In the evening of our third day on with little more to do than play games of cat and mouse with Lonnie, the old janitor, Jeffrey, the other CNA, and I took to harassing Martha the nurse. In the night, anyway, there were few emergencies in Palliative—it was only a mausoleum for the decrepit little husks on the DNR list, and there was a collective death rattle that blended terribly with the overtones of country radio. There were the occasional bleeding delinquents who were transferred from the ER, victims of massive heart attacks or car wrecks. And sometimes a poor hopeless case from Oncology whose body had nearly given up was rushed into the Palliative Care unit on an expedited basis, suddenly, inexplicably, often the product of a bureaucratic oversight wherein the patient had been dying in the wrong place. Working in Palliative was about being a witness to a continuous losing battle. It was as Lonnie had spouted to us in one of his many religious adages—death is certain; life is not. Though I think that it was an oversimplification of the Biblical prose.
It was on this night, the final one in our rotation, as I was emptying the catheter bag of a Hodgkin’s Lymphoma patient, that they wheeled old Thaddeus in. He came with an entire legion of country folks. You see them often—crawling out of Oldsmobiles, big ambling men wearing denim worn to a patchwork of near confetti. And Thaddeus came with an army of family, barking and bellowing their way down the hall.
“Look at this old whip,” Jeffrey said, nudging me in the arm. I recognized the alkaline smell on his breath: morphine. “This guy probably fought in the Civil War.”
“Can you please help get him admitted?” Martha barked at us. She was being barraged with questions from the dozen or so family members who had come in with the old man. They were mostly acrimonious questions about next of kin.
We had just hours ago moved the corpse of a leukemia patient from the room in the southeast corner, with the view of the creek, and this is the room we wheeled Thaddeus into, breaking the stillness of the death as we spread out his tubes and got him catheterized. He smiled slightly when we got the tube in, his lips dry little creek beds on a hatchet-cut face.
“I ain’t even know why they brought me in here,” he said, his knuckles like wooden beads beneath his skin, groping at the wads of sheet. Evidently he was entirely blind, but somehow he managed to look me in the eyes with his milky, roving pupils. “Jesus already tried to get me once and he couldn’t because they moved me. Did they tell you all that?”
“We’re well aware, buddy,” Jeffrey said, chewing on a paper clip. He was texting someone—who, I could not imagine, especially at this hour. It wasn’t until nurse Martha entered the room that Jeffrey snapped to attention, preparing the old man’s veins for IV morphine.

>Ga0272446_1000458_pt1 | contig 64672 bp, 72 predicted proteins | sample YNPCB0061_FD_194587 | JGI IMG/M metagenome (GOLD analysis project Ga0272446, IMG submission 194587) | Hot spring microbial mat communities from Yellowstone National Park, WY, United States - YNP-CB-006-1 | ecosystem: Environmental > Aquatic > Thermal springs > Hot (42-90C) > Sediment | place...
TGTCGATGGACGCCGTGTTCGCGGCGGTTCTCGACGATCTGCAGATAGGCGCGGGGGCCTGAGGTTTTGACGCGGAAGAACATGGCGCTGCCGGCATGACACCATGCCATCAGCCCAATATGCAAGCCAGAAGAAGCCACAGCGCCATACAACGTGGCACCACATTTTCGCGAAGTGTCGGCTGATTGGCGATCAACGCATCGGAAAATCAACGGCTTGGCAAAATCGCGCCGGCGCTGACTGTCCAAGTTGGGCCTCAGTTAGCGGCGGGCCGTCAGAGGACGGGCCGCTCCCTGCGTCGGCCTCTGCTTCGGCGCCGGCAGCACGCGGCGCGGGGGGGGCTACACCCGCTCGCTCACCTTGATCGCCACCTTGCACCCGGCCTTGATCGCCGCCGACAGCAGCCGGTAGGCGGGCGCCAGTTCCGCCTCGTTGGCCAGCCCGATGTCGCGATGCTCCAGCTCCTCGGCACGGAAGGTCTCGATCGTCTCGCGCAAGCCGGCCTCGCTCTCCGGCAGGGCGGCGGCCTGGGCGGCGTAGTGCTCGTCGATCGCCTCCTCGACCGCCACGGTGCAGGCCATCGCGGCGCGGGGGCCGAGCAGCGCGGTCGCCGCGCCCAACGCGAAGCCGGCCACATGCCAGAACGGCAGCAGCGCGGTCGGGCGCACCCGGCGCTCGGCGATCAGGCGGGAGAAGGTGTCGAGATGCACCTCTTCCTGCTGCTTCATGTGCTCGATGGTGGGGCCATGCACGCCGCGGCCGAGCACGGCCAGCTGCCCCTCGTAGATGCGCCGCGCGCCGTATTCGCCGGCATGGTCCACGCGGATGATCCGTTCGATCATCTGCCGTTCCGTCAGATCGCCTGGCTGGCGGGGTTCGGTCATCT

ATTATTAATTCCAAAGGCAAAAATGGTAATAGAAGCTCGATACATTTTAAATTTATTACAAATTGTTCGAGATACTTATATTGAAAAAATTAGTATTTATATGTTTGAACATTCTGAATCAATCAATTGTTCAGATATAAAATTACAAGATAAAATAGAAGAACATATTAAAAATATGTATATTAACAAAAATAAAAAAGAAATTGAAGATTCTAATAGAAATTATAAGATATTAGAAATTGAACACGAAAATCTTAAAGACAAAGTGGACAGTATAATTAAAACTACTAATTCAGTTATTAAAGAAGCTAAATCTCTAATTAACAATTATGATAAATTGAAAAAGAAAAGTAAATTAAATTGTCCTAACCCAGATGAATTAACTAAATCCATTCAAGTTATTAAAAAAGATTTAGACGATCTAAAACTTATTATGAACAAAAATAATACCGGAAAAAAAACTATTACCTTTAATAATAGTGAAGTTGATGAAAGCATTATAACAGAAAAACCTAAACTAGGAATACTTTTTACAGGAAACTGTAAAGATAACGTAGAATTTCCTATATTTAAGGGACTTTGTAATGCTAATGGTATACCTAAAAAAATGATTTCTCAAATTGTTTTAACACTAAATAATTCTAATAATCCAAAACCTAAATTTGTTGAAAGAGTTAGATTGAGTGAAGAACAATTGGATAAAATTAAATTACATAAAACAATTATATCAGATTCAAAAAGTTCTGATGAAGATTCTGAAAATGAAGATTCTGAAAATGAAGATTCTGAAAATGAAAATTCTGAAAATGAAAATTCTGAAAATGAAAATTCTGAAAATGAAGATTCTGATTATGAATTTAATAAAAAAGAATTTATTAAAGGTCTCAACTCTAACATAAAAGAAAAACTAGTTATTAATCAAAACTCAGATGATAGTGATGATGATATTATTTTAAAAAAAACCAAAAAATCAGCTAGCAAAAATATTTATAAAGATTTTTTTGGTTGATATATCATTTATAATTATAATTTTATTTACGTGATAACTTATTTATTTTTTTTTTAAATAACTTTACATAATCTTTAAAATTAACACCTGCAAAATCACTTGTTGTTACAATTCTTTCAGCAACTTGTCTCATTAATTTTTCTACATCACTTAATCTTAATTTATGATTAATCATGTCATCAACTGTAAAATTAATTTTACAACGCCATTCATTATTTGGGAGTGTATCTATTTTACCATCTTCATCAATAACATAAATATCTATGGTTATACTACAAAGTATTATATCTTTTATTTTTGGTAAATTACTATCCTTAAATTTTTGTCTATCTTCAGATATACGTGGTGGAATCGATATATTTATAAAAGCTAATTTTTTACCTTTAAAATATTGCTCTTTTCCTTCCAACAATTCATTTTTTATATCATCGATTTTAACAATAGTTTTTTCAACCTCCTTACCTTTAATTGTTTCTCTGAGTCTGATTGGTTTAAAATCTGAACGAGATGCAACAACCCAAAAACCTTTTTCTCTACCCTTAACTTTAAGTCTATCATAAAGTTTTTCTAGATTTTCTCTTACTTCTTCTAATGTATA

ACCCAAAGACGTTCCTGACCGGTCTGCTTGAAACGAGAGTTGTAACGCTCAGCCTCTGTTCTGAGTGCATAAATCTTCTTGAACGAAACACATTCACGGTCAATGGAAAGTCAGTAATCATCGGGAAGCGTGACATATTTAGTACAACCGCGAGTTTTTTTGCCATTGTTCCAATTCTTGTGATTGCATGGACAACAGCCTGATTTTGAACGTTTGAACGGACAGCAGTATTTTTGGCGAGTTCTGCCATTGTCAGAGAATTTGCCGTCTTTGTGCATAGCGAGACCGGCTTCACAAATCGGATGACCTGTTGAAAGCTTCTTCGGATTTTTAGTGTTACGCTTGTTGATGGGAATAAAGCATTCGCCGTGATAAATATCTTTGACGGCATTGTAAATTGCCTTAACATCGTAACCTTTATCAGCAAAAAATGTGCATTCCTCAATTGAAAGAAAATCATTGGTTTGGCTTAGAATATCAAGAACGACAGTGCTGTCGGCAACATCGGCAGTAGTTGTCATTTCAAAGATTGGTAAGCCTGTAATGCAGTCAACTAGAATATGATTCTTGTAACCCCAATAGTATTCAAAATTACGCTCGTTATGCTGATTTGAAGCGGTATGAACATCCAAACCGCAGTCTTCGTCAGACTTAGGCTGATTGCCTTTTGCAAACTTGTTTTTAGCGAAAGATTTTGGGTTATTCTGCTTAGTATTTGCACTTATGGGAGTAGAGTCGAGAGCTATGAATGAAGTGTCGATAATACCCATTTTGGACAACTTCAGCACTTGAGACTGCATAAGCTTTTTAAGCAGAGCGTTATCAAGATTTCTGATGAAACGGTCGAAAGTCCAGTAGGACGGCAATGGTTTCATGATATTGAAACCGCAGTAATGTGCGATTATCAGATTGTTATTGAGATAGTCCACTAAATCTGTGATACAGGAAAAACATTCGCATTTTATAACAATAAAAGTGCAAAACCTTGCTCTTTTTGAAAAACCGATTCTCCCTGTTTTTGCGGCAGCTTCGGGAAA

“Are you comfortable, Mr. Murray?” Nurse Martha practically shouted down into his face. “We’re here to ensure that you feel absolutely comfortable. If there’s anything you need—”
“Keep the roof open,” the old man barked suddenly, causing her to jump back. “Jesus is coming down and fixing to get me in a helicopter. You better keep the roof clear. He’s coming to get me in a big old helicopter and we’re going up together. You’ll see. He already tried to get me once before they brought me here.”
As he said it he looked upwards through the bizarre perforations of ceiling material, through the paste of the fluorescent lights, as if signaling to the celestial pilot with his own eyes. And then he went quiet, those roving eyes falling on some inscrutably far object, as the morphine took its place in his veins. Morphine lived like a ghost in the hospital, trailing its wild perfume and twirling her dress hems on the sanitized hallways that Lonnie cleaned.
It wasn’t until returning to the lobby that I learned the extent of the drama unfolding. Thaddeus’s relatives seemed to have multiplied on themselves during the five minutes that I had looked away.
“He ain’t even want to be here,” said a man named George, who I believed was Thaddeus’s son, who I later learned was in fact his grandson. He seemed preternaturally cranky, which was understandable since it was nearing midnight and the family had just been saddled with a bill. “He was up and ready to pass at Oncology but they told him he had to come here. We stole him away from his proper time and he ain’t even fitter’n a swaddling child.”
“You ain’t even spoke to him in quarter century,” shouted an already cadaverous, emaciated blonde woman wearing flannel pajama pants, who seemed to be twirling a phantom cigarette in her fingers. “You ain’t even know what he do or don’t want.”
“She just want him around because he ain’t got sense enough send her out back to the bowling alley where she got fired from.”
“And who has Mr. Murray appointed as power of attorney?” asked Nurse Martha sweetly, her voice petal-soft within the overture room of barking voices.
“Well I’m his wife,” shouted a woman in the corner, who had up until now been silent. “So I’m next of kin.”
“She ain’t his wife,” the young man named George bellowed. “She’s barely even his ex-wife.”
“Excuse me for a moment,” Nurse Martha said, picking up the phone, dialing the doctor on call. She whispered into the phone: “you might want to come see this.”
Fifteen minutes later the doctor, a red-faced mumbler named Andrews, barged into the patient’s room, beaming, no doubt dreading something beyond his interpersonal competence and likely work-intensive.